CAMP DIVERSION I:
The 'Cats are two-thirds through their Thursday practice up in Kenosha when the whistle signaling a liquid break finally blows. Now they scurry to the appointed place for some sweet relief and soon enough they are lined up in order, seniors up front, juniors behind them and on back to the lonely-and-lost freshmen. Here some helmets are off, and others are propped atop heads, and countess faces feature fatigue and almost all of the jerseys, so pristine just 90 minutes earlier, are soaked through with the honest sweat that accompanies willful labor. Just give me a Gatorade, each 'Cat seems to be silently screaming.
But that is not what they get.
They instead get attacked by the coaches and the trainers and those others on Pat Fitzgerald's staff, get attacked from all sides with water balloons pulled from a pair of garbage cans. It is chaos now, just what is happening here, but just that quickly the players are onto the game and call their own audible and, as this bit of frivolity ends, there is the quarterback Kain Colter chasing down his offensive coordinator Mick McCall and getting him but good.
VIDEO: Water Balloon Fight
CAMP DIVERSION II:
The practice, cut short under Thursday's insistent sun, is over now and here are the freshmen lined up on the 10-yard line. Across from them on the five are the upperclassmen, who will be mere observers here, and now out come the towels and the slices of watermelon, which are placed at the feet of each of the freshmen. Then Fitzgerald is calling for Dennis Springer, the new wide receiver coach, and also for Eric Howitt, the new equipment manager, and soon enough they are lined up with the freshmen and the sides are set for the traditional watermelon-eating contest, no hands allowed.
"If the coaches win, there'll be a punishment to be determined. If you (the freshmen) win, good for you," Fitzgerald is then saying, but he is not the only one who is busy here. For there, just behind Springer, is offensive line coach Adam Cushing, and there, behind his back, is a slice of watermelon he is busy dismembering down to its rind. This slice is nearly eaten, shall we say, when Fitzgerald's whistle blows, and the contestants fall to their knees and their faces start gnawing at the fruit in front of them.
Now Cushing, smiling, sidles to the left side of Springer and drops to his knees, and out comes the uneaten slice and in goes the pre-eaten slice and here comes Fitzgerald's whistle, signaling that the coaches are indeed the victors. But these are Northwestern players we're talking about here, they ain't no dummies, and so some have caught Cushing's antics and now comes the chant, "Cheat, cheat, cheat."
Cushing, quick on his feet, is hustling toward a garbage can to get rid of the evidence that shows just how true that is, but he is not quick enough. For right behind him, in hot pursuit, are defensive back Davion Fleming and wide receiver Rashad Lawrence and each is pointing an accusatory finger at that slice Springer barely touched.
Unsportsmanlike conduct, we yell at Cushing.
He turns, smiles broadly and then he simply shrugs.
VIDEO: Watermelon Eating Contest
The 'Cats had practiced twice in Kenosha on Monday and once on Tuesday and twice more on Wednesday. These were high-octane affairs, affairs that went off far faster than the speed they would face in any game, and ahead of them before their return to Evanston were a Friday practice and a Saturday scrimmage and a trip to the Great Lakes Naval Station for one more practice on Monday. So, yes, Thursday was just the time for some diversions.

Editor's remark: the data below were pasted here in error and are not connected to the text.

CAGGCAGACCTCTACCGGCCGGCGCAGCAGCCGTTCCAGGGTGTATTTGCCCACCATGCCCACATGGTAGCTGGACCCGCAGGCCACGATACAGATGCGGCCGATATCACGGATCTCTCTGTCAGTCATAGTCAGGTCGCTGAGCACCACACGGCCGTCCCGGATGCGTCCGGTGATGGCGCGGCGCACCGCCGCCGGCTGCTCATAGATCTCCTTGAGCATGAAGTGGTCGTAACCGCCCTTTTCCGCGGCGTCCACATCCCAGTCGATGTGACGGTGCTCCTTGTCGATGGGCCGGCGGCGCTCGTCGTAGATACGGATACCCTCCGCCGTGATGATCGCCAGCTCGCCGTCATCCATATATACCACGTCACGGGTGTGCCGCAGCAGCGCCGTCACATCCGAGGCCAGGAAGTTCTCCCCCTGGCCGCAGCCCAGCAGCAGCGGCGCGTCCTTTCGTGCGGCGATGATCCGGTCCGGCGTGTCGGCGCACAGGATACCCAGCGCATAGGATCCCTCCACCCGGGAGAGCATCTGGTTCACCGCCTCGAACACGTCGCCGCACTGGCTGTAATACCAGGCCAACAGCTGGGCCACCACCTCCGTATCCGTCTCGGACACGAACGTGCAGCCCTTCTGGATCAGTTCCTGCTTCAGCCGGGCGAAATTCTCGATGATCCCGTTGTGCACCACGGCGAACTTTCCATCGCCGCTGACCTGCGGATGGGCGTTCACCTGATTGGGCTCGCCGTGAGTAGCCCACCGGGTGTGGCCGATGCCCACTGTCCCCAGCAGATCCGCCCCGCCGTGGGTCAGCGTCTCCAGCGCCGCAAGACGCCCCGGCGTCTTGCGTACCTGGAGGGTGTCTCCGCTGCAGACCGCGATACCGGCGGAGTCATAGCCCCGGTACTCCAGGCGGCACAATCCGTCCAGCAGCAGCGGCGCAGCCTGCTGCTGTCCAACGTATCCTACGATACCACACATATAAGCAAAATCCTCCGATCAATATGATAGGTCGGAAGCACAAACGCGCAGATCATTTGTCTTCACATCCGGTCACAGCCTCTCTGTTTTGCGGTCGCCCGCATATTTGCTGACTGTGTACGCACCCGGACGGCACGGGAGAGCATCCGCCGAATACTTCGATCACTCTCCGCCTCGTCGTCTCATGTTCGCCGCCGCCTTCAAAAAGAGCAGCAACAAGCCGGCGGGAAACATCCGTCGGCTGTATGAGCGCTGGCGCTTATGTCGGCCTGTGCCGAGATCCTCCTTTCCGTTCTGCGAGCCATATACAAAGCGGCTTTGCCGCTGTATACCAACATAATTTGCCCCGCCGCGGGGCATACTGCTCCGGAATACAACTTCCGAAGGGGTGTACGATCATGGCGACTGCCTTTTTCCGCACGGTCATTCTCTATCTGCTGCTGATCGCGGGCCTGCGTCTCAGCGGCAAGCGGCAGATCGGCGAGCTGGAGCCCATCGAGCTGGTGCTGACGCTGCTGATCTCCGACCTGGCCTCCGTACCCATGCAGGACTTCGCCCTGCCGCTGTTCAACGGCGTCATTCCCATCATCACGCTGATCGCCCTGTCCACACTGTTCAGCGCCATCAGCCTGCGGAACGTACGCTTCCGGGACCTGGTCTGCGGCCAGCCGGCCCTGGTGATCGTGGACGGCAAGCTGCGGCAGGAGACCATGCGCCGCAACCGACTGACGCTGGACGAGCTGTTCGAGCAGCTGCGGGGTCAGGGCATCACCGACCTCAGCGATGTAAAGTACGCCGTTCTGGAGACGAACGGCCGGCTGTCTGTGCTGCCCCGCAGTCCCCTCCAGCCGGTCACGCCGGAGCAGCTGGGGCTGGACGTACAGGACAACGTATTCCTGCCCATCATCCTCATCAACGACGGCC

"Just to have a little bit of fun, to break up the monotony," is what Fitzgerald said when asked about that. "From the standpoint of having fun, it's a grind especially right now. It's kind of the hump day of camp. It was about a two-hour staff meeting to organize it. A lot of working parts, there. A lot of working parts."
Did that staff meeting include him helping fill the balloons?
"No, no," he said with a laugh. "Our operations staff did. They did a great job. We were fully armed. We even had Super Soakers."
OBSERVATION I: We have written in this space about the competition at linebacker, where at least eight players are in the hunt for playing time. We have written too of the reconstituted-but-still-deeply-experienced offensive line, where a pair of players with starting experience (Doug Bartels and Neial Deiters) are no longer atop the depth chart. There is more depth at wide receiver than found in a class studying the existentialist Soren Kierkegaard, and--behind the starters--some promising talent is also extant at running back, on the defensive line and in the defensive backfield. This is why we say to Fitzgerald that we think this is the deepest team we have seen in all our years around the 'Cats.
"Yeah. Yeah. It's probably the deepest one that we've had," he says without hesitation. "We've got to get some of those younger guys to come along. They're gaining on it, they're really working hard. But, without question, the is the deepest team we've had."
There are the quarterbacks Dan Persa and Kain Colter, and there are the running backs Mike Trumpy and Adonis Smith. There are the wide receives Jeremy Ebert and Venric Mark, Rashad Lawrence and Tony Jones. There is the under-appreciated super back Drake Dunsmore and, returning kicks, Mark and (we're speculating here) the redshirt freshman Ibraheim Campbell. To these pair of eyes each of those 'Cats (and there are probably others) can break the proverbial big one, which is why we tell Fitzgerald we think this is the fastest 'Cat team we have ever seen. Says he: "I would agree."
AND FINALLY, Fitzgerald, on Persa's progress:
"He's right on. He's doing great, he's doing really well. I'm happy with where he's at a couple weeks before we play."